Rising Inflation Costs: A National Pandemic

Jack Barter, Author

Across the United States, students face a rise in tuition costs compared to recent generations due to the national inflation rate. All parts of the post-secondary education system have been affected on a macroeconomic level as the situation slowly unravels.
This fall, universities in the United States plan on increasing their tuition anywhere from 2-5%, as Emily Wadhwani, a lead college analyst, explains to Forbes.

Compares the increasing costs of tuition among 2-year and 4-year private and public institutions. (National Center for Educational Statistics)

However, who is responsible for making these decisions on behalf of schools? According to the Education Commission of the States, “a majority of state policies vest tuition-setting authority in local institutional boards.” Essentially, tuition costs are often determined on a state or local government level rather than by school board members. This allows public institutions to be more forgiving in terms of overall pricing.

Notably, Jane Barter, a parent of a Hall High School senior, shared her thoughts on these increasing differences in cost: “They are going to have to go with the public option because it’s just all that they can afford, and they don’t want to be in debt for 20 years.” Using her advice as a prospective parent of a college student, she believes there are many scenarios when community college would be a vital choice in today’s climate.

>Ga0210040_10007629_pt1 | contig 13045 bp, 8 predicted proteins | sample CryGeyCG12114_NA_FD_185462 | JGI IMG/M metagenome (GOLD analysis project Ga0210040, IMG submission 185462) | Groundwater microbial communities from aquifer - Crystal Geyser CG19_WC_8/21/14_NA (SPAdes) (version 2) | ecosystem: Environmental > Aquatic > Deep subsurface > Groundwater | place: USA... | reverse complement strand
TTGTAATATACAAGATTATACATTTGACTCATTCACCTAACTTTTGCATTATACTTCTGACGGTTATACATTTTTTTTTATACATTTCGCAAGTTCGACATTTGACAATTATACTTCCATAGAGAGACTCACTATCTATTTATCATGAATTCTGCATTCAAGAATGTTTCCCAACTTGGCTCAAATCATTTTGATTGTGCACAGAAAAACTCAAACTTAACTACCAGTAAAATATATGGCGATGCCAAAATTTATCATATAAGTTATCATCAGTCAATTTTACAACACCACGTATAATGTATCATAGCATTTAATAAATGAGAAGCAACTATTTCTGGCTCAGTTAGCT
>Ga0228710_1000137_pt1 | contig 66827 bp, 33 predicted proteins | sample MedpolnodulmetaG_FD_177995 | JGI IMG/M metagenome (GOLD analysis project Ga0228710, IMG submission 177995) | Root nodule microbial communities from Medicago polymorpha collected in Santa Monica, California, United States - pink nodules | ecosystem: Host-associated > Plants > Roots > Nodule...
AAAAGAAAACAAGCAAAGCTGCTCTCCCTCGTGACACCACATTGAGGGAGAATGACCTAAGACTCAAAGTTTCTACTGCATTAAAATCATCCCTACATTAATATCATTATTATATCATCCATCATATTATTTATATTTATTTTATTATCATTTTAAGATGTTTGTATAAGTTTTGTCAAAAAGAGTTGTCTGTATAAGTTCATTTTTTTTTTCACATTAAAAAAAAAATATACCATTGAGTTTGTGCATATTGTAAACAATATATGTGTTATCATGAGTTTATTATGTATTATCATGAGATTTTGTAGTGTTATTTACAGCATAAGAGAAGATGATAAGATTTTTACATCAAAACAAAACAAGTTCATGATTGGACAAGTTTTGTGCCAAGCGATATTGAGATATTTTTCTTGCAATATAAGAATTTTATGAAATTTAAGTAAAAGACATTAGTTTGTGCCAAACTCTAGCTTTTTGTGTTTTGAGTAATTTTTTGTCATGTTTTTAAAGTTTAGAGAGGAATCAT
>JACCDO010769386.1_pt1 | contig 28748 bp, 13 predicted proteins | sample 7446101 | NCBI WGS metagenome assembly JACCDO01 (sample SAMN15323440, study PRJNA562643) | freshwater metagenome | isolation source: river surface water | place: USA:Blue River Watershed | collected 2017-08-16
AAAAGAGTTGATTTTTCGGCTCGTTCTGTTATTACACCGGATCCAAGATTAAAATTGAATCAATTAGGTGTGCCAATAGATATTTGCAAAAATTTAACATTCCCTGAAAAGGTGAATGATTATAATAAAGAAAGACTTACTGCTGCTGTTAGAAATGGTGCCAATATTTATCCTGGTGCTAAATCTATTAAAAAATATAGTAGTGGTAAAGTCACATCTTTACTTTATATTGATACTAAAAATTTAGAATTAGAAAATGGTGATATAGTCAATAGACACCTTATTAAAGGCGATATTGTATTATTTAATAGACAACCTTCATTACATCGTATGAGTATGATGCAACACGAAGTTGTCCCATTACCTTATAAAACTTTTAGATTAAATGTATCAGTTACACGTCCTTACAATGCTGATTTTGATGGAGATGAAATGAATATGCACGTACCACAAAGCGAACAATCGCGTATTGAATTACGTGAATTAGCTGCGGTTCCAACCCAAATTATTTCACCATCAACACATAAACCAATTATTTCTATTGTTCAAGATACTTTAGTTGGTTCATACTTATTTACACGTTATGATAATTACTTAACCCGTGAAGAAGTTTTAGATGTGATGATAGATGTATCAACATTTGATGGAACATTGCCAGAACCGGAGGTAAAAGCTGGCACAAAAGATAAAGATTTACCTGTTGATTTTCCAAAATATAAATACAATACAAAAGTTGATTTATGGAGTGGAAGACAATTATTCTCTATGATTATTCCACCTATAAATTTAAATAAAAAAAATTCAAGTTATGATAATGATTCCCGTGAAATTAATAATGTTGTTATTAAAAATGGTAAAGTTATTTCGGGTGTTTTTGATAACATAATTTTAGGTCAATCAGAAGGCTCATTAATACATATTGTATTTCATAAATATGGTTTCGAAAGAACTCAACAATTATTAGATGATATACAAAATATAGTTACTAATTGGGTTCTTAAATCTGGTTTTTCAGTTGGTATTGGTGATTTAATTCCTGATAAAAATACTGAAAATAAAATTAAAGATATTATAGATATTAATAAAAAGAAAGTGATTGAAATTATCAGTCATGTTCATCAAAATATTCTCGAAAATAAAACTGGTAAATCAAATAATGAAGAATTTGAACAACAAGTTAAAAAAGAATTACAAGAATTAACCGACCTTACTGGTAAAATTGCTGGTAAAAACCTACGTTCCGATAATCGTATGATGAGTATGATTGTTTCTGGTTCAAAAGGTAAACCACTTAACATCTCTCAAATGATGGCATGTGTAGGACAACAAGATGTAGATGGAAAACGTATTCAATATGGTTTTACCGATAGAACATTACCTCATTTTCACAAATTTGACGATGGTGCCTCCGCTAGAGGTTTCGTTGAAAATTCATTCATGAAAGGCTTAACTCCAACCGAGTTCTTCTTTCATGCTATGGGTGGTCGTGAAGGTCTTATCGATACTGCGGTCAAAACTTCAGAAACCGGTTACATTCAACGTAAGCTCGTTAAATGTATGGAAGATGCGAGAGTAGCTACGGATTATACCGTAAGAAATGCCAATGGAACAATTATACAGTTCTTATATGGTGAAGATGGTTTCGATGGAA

Colleen Peling, an AP Economics teacher for Hall High School, explained this phenomenon: “When the inflation rate goes up, what happens is each dollar gives you less purchasing power. So, that can make everything more expensive.” Even so, Peling attributes many positives to pursuing a college education amidst the rising costs. Whether it be from higher wages earned in the long run or being a solid financial investment in general, she describes how students are affected after this record “40-year-high”.

Yet for most students, this means more expenses added to the cost of admission rather than other critical academic assets like textbooks, housing, and so on. According to CollegiateParent, some schools are already trying their best to support students with financial difficulties stemming from price changes. Their report was already able to note that “Vassar College’s Movement for Affordable Textbooks ensures that the college’s libraries purchase several copies of course textbooks.”

Many seniors of high schools around the nation express concern that student debt causes graduates to spend “years of their life… [paying] off their student debt,” according to an anonymous Hall High School senior.

Many college items and expenses scattered on a table. (Jack Barter)

However, Biden’s administration has recently announced that it will be “setting new limits on the accrual of interest, among other changes to make college more affordable.” The federal government is remaining adamant a change in interest rates will improve this economic stress.
For more information, please seek specific school resources from community colleges and private institutions, AP/ECE courses, and so on.